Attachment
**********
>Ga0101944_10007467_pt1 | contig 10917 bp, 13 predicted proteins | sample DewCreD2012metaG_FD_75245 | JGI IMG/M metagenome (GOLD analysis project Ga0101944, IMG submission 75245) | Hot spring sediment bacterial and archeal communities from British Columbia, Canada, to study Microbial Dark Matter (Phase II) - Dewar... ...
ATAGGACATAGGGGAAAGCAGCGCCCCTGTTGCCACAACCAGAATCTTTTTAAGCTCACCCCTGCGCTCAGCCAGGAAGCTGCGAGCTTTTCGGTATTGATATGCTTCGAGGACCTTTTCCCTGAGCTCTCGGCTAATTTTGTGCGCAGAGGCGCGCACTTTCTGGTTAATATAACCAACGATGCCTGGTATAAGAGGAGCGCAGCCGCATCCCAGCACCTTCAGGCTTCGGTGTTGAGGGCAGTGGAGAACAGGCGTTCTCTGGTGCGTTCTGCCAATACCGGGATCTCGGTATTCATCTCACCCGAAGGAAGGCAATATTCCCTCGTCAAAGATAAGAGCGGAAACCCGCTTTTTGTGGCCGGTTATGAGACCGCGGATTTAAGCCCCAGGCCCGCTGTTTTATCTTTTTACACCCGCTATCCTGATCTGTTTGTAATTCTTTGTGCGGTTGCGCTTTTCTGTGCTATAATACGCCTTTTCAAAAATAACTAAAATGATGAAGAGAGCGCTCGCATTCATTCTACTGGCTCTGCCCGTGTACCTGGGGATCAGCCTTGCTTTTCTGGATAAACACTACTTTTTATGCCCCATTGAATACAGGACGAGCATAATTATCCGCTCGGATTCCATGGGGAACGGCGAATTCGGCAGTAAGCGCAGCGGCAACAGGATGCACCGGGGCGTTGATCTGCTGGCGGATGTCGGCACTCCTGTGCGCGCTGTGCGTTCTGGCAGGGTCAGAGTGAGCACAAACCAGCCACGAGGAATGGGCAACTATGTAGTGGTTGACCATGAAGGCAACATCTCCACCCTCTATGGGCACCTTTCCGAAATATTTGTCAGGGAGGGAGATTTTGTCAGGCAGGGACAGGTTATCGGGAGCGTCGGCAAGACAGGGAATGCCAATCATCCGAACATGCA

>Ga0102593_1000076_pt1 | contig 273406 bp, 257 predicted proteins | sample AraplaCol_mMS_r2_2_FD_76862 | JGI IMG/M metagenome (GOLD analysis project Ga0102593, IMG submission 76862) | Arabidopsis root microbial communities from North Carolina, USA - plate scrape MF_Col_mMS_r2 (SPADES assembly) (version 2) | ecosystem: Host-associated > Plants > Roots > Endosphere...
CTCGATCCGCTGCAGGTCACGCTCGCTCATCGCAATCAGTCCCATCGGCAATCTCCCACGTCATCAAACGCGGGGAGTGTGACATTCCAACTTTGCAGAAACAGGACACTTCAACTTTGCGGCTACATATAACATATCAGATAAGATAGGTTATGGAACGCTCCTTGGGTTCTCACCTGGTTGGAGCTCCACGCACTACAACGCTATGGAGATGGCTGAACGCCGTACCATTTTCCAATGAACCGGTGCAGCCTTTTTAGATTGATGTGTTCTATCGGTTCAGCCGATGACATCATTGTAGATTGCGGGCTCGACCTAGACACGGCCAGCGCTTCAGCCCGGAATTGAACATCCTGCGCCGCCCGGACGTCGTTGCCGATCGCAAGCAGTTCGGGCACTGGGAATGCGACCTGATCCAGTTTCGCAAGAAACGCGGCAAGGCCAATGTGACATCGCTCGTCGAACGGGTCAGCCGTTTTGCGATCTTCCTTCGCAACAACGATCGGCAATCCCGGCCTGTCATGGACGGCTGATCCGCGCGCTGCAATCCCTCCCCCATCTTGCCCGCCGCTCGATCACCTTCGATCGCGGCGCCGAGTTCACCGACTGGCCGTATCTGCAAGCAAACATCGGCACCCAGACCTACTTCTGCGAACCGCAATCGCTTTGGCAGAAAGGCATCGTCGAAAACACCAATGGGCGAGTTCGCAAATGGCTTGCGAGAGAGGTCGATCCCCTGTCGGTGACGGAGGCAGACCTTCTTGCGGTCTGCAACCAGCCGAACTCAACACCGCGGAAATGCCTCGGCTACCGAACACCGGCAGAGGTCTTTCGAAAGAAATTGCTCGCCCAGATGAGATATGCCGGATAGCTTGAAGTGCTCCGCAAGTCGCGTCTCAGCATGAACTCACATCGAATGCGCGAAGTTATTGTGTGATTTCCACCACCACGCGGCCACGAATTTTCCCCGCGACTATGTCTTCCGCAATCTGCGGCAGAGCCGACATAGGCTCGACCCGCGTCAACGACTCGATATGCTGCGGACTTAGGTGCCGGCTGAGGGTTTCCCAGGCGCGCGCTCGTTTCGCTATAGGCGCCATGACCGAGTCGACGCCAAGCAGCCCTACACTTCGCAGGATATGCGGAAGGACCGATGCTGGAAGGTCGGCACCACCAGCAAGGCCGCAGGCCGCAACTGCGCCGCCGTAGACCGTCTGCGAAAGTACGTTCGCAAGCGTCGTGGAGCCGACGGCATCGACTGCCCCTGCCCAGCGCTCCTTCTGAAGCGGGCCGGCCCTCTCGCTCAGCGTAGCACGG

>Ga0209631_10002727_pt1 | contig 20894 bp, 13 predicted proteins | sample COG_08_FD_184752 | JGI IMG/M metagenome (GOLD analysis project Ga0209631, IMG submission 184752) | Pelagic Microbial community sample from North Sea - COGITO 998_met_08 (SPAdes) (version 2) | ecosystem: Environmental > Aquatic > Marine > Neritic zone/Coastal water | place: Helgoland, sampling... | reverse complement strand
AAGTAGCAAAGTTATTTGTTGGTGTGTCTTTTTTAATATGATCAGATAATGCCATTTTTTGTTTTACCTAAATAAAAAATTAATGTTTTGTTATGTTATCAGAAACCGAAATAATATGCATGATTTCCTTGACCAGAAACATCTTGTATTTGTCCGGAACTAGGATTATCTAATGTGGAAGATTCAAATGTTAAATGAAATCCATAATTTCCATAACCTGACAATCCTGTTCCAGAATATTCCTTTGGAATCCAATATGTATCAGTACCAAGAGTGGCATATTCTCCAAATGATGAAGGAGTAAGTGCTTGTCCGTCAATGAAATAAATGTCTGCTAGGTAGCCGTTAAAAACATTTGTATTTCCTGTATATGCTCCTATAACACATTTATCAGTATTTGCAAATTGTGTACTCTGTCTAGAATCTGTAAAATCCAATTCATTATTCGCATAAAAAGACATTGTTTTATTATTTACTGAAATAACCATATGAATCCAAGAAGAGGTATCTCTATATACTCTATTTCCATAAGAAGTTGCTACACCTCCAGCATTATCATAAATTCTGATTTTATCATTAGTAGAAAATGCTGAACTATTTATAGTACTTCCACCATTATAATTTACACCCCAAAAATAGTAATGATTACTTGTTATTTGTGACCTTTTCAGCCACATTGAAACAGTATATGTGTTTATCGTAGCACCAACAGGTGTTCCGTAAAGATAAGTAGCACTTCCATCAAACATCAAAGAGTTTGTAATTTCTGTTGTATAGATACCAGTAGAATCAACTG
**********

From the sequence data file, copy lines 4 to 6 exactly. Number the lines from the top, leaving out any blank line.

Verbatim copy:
CTCGATCCGCTGCAGGTCACGCTCGCTCATCGCAATCAGTCCCATCGGCAATCTCCCACGTCATCAAACGCGGGGAGTGTGACATTCCAACTTTGCAGAAACAGGACACTTCAACTTTGCGGCTACATATAACATATCAGATAAGATAGGTTATGGAACGCTCCTTGGGTTCTCACCTGGTTGGAGCTCCACGCACTACAACGCTATGGAGATGGCTGAACGCCGTACCATTTTCCAATGAACCGGTGCAGCCTTTTTAGATTGATGTGTTCTATCGGTTCAGCCGATGACATCATTGTAGATTGCGGGCTCGACCTAGACACGGCCAGCGCTTCAGCCCGGAATTGAACATCCTGCGCCGCCCGGACGTCGTTGCCGATCGCAAGCAGTTCGGGCACTGGGAATGCGACCTGATCCAGTTTCGCAAGAAACGCGGCAAGGCCAATGTGACATCGCTCGTCGAACGGGTCAGCCGTTTTGCGATCTTCCTTCGCAACAACGATCGGCAATCCCGGCCTGTCATGGACGGCTGATCCGCGCGCTGCAATCCCTCCCCCATCTTGCCCGCCGCTCGATCACCTTCGATCGCGGCGCCGAGTTCACCGACTGGCCGTATCTGCAAGCAAACATCGGCACCCAGACCTACTTCTGCGAACCGCAATCGCTTTGGCAGAAAGGCATCGTCGAAAACACCAATGGGCGAGTTCGCAAATGGCTTGCGAGAGAGGTCGATCCCCTGTCGGTGACGGAGGCAGACCTTCTTGCGGTCTGCAACCAGCCGAACTCAACACCGCGGAAATGCCTCGGCTACCGAACACCGGCAGAGGTCTTTCGAAAGAAATTGCTCGCCCAGATGAGATATGCCGGATAGCTTGAAGTGCTCCGCAAGTCGCGTCTCAGCATGAACTCACATCGAATGCGCGAAGTTATTGTGTGATTTCCACCACCACGCGGCCACGAATTTTCCCCGCGACTATGTCTTCCGCAATCTGCGGCAGAGCCGACATAGGCTCGACCCGCGTCAACGACTCGATATGCTGCGGACTTAGGTGCCGGCTGAGGGTTTCCCAGGCGCGCGCTCGTTTCGCTATAGGCGCCATGACCGAGTCGACGCCAAGCAGCCCTACACTTCGCAGGATATGCGGAAGGACCGATGCTGGAAGGTCGGCACCACCAGCAAGGCCGCAGGCCGCAACTGCGCCGCCGTAGACCGTCTGCGAAAGTACGTTCGCAAGCGTCGTGGAGCCGACGGCATCGACTGCCCCTGCCCAGCGCTCCTTCTGAAGCGGGCCGGCCCTCTCGCTCAGCGTAGCACGG

>Ga0209631_10002727_pt1 | contig 20894 bp, 13 predicted proteins | sample COG_08_FD_184752 | JGI IMG/M metagenome (GOLD analysis project Ga0209631, IMG submission 184752) | Pelagic Microbial community sample from North Sea - COGITO 998_met_08 (SPAdes) (version 2) | ecosystem: Environmental > Aquatic > Marine > Neritic zone/Coastal water | place: Helgoland, sampling... | reverse complement strand
AAGTAGCAAAGTTATTTGTTGGTGTGTCTTTTTTAATATGATCAGATAATGCCATTTTTTGTTTTACCTAAATAAAAAATTAATGTTTTGTTATGTTATCAGAAACCGAAATAATATGCATGATTTCCTTGACCAGAAACATCTTGTATTTGTCCGGAACTAGGATTATCTAATGTGGAAGATTCAAATGTTAAATGAAATCCATAATTTCCATAACCTGACAATCCTGTTCCAGAATATTCCTTTGGAATCCAATATGTATCAGTACCAAGAGTGGCATATTCTCCAAATGATGAAGGAGTAAGTGCTTGTCCGTCAATGAAATAAATGTCTGCTAGGTAGCCGTTAAAAACATTTGTATTTCCTGTATATGCTCCTATAACACATTTATCAGTATTTGCAAATTGTGTACTCTGTCTAGAATCTGTAAAATCCAATTCATTATTCGCATAAAAAGACATTGTTTTATTATTTACTGAAATAACCATATGAATCCAAGAAGAGGTATCTCTATATACTCTATTTCCATAAGAAGTTGCTACACCTCCAGCATTATCATAAATTCTGATTTTATCATTAGTAGAAAATGCTGAACTATTTATAGTACTTCCACCATTATAATTTACACCCCAAAAATAGTAATGATTACTTGTTATTTGTGACCTTTTCAGCCACATTGAAACAGTATATGTGTTTATCGTAGCACCAACAGGTGTTCCGTAAAGATAAGTAGCACTTCCATCAAACATCAAAGAGTTTGTAATTTCTGTTGTATAGATACCAGTAGAATCAACTG